• There’s heavily thematic elements of death, of dying early, of being unable to prevent death. 
  • The play has issues with how it represents slave owners – which is subverted by having Daveed Diggs play Thomas Jefferson, for example – but the twists and entendres may not be understood or processed by a child of this age.
  • For these reasons, I’d say middle school is a great age to dive into The Hamilton Musical soundtrack or the Hamilfilm.
  • The Hamilton musical’s wordplay and historical references make it an outstanding additional resource for an AP Language class or for studying to prepare for the AP US History test, but this 2.5 hour play about the first Treasury secretary and the United States debt is not well-designed for little ones.

 

 

 

Five in a Row Volume 3 Book:  Henry the Castaway by Mark Taylor

 

Five in a Row Volume 3 Book: The Finest Horse in Town by Jacqueline Briggs Martin

 

Five in a Row Volume 3 Book:  Truman’s Aunt Farm by Jama Kim Rattigan

 

Five in a Row Volume 3 Book:  The Duchess Bakes a Cake by Virginia Kahl

Five in a Row Volume 3 Book: Andy The Lion by James Daugherty

 

Five in a Row Volume 3 Book:  Daniel’s Duck by Clyde Robert Bulla

Note: Clyde Robert Bulla has a lot of problematic books. He was big on writing stories about Native Americans (like Squanto and Pocahontas) that were stereotypical, inaccurate, and harmful. Daniel’s Duck is about a child who learns to carve wood, and makes a duck – there is not any content in here that itself is problematic.

This book is ‘in his lane’, a cozy little tale about a boy learning to carve a wooden duck. I would not recommend many of Clyde Robert Bulla’s other books.

 

Five in a Row Volume 3 Book:  Warm as Wool by Scott Russell Sanders

Farmer Brown Shears His Sheep – it’s out of print, but delightful and silly if you can find it on the cheap. It’s a rhyming, fast-paced frenzy.

 

Five in a Row Volume 3 Book:  The Salamander Room by Anne Mazer

 

Five in a Row Volume 3 Book:  Climbing Kansas Mountains by George Shannon

Note: this title is a joke – Kansas is flatlands, not known for its mountains. The idea is about a child’s imagination, like visiting Kansas beaches, experiencing Hawaiian glaciers, or seeing south Texas blizzards. 

Climbing Kansas Mountains Related Books: Children’s Books about Kansas

 

Five in a Row Volume 3 Book:  Amber on the Mountain by Tony Johnston

Five in a Row Volume 3 Book: Little Nino’s Pizzeria by Karen Barbour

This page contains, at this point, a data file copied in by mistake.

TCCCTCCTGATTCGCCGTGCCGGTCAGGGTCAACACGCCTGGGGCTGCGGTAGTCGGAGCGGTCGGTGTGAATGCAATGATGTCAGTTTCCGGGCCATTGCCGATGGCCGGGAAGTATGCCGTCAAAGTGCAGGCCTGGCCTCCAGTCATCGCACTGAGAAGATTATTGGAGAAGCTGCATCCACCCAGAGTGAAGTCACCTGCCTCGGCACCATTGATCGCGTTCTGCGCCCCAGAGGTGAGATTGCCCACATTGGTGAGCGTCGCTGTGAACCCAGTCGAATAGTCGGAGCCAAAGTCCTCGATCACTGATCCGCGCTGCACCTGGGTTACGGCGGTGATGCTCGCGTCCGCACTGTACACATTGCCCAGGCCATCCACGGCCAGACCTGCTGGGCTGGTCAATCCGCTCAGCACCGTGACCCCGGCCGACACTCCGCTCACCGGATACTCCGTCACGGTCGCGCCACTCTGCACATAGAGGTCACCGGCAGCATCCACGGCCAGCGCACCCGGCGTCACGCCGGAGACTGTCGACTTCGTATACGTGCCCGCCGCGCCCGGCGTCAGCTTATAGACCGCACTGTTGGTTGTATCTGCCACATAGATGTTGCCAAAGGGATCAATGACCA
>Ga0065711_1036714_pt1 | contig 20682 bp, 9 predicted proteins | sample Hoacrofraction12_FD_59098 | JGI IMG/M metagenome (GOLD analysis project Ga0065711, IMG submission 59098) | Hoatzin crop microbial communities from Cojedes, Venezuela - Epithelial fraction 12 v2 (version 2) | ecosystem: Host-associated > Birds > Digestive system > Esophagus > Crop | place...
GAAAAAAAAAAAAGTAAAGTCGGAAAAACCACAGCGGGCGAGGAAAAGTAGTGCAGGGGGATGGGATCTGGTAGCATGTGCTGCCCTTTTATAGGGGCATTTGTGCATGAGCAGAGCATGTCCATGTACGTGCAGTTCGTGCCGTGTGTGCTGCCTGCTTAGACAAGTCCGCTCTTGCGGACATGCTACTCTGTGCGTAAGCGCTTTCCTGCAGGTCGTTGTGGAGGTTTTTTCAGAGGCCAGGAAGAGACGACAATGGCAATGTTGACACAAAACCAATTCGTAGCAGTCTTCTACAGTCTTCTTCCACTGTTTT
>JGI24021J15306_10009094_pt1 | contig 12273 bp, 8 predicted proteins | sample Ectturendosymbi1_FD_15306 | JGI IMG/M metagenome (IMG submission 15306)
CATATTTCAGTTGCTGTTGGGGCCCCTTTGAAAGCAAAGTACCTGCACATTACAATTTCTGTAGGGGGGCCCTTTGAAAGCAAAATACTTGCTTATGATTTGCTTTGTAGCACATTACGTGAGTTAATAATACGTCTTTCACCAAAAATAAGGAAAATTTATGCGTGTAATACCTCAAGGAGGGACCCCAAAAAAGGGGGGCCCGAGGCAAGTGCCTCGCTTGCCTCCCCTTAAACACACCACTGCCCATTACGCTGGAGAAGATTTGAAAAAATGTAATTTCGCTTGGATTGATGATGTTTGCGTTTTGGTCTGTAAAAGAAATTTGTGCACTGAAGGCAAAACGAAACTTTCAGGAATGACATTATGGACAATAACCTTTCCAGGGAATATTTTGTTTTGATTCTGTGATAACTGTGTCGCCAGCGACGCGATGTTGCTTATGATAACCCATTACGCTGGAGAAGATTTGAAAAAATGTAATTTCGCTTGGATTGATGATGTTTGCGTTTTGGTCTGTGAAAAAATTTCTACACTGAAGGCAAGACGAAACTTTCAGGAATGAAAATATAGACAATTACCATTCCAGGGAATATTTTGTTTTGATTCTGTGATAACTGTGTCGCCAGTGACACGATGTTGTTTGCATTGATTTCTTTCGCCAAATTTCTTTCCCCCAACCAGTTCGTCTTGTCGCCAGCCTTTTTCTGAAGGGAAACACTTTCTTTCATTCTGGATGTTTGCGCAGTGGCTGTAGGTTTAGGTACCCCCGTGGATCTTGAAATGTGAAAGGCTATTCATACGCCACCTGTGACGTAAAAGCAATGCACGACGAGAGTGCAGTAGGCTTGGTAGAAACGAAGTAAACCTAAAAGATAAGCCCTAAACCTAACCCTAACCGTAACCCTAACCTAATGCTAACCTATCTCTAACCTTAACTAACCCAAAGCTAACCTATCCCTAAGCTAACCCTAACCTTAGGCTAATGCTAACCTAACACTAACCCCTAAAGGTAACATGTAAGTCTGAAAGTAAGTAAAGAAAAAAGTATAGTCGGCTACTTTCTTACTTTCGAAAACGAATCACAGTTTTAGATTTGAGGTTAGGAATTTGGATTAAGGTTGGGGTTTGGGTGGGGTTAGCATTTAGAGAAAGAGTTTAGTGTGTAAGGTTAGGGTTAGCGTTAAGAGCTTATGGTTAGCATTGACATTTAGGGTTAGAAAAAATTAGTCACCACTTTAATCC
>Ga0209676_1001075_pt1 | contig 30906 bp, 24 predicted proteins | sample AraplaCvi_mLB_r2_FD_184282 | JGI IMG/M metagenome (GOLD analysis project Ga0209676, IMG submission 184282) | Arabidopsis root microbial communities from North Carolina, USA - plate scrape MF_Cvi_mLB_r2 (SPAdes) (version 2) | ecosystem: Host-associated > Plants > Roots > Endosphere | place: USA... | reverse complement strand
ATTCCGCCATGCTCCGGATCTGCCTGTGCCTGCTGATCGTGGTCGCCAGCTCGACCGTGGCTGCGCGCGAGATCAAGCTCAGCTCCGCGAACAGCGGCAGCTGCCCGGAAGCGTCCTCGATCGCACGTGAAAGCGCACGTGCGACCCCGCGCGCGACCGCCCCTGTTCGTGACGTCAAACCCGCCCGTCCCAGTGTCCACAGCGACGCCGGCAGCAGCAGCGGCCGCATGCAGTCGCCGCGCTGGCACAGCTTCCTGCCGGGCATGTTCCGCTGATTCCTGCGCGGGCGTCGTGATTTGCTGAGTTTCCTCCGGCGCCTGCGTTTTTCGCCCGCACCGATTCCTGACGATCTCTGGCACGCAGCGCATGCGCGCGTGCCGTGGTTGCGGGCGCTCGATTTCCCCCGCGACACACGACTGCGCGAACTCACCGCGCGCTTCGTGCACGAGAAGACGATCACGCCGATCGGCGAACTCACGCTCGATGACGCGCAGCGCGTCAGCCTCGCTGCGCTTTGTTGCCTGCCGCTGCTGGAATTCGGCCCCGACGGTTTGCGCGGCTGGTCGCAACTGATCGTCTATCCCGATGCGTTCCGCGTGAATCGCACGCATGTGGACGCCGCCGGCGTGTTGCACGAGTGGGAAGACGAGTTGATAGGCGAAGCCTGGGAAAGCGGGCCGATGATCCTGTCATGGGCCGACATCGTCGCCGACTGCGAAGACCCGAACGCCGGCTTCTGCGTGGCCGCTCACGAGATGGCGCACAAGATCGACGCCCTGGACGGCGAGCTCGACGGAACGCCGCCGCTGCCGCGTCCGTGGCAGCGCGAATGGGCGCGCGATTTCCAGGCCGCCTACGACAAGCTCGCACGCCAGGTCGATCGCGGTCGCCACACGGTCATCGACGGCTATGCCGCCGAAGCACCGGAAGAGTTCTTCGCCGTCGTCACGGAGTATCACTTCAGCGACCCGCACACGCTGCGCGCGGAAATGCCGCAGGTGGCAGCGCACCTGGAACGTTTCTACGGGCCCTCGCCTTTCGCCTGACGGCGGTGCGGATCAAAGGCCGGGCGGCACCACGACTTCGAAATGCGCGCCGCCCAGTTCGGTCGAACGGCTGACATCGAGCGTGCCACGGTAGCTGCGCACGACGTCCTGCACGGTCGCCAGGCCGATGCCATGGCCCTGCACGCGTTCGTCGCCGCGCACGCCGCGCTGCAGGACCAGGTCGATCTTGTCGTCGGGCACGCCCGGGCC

Little Nino’s Pizza book recommendation for Art: Henri’s Scissors, by Jeanette Winter

The setting is New York City: Children’s Books and Children’s Movies about New York City

                                               Children’s Books about New York

 

 

Added to Updated Version of Five in a Row Volume 3 book list                     

Five in a Row Volume 3 Book: The Old Woman Who Named Things, by Cynthia Rylant

 

The Old Woman Who Named Things Math lesson: do math on how old everyone in the family is – parents might be around 30 to 50 – and grandparents even older.

What does it mean to outlive? Will a tree outlive us? Will a pet goldfish outlive us?

Making Predictions – (she might die!), and then showing how those failed predictions demonstrate character change. This woman who would never get a puppy got a puppy, and it changed her life. We aren’t always easy people to predict.

The Old Woman Who Named Things Book Recommendations: Related Story (set in Paris, France):  Madame Martine by Sarah S. Brannen

Madame Martine is an elderly woman who is set in her ways, living a life of predictability. She lives in Paris but skips seeing the Eiffel Tower – until she meets Max. She adopts this stray puppy and puts him on a schedule, but then Max doesn’t follow it – causing Madame Martine to follow him through the streets of Paris. The dog heads up the Eiffel Tower, causing Madame Martine to see her beloved town from another perspective.  This picture book is a perfect story about a dog, its owner, and how friendships change how we see ourselves.

 

 

 

Other Five in a Row volumes:

Five in a Row Volume 1 recommendations

Five in a Row Volume 2 recommendations

Five in a Row Volume 4 recommendations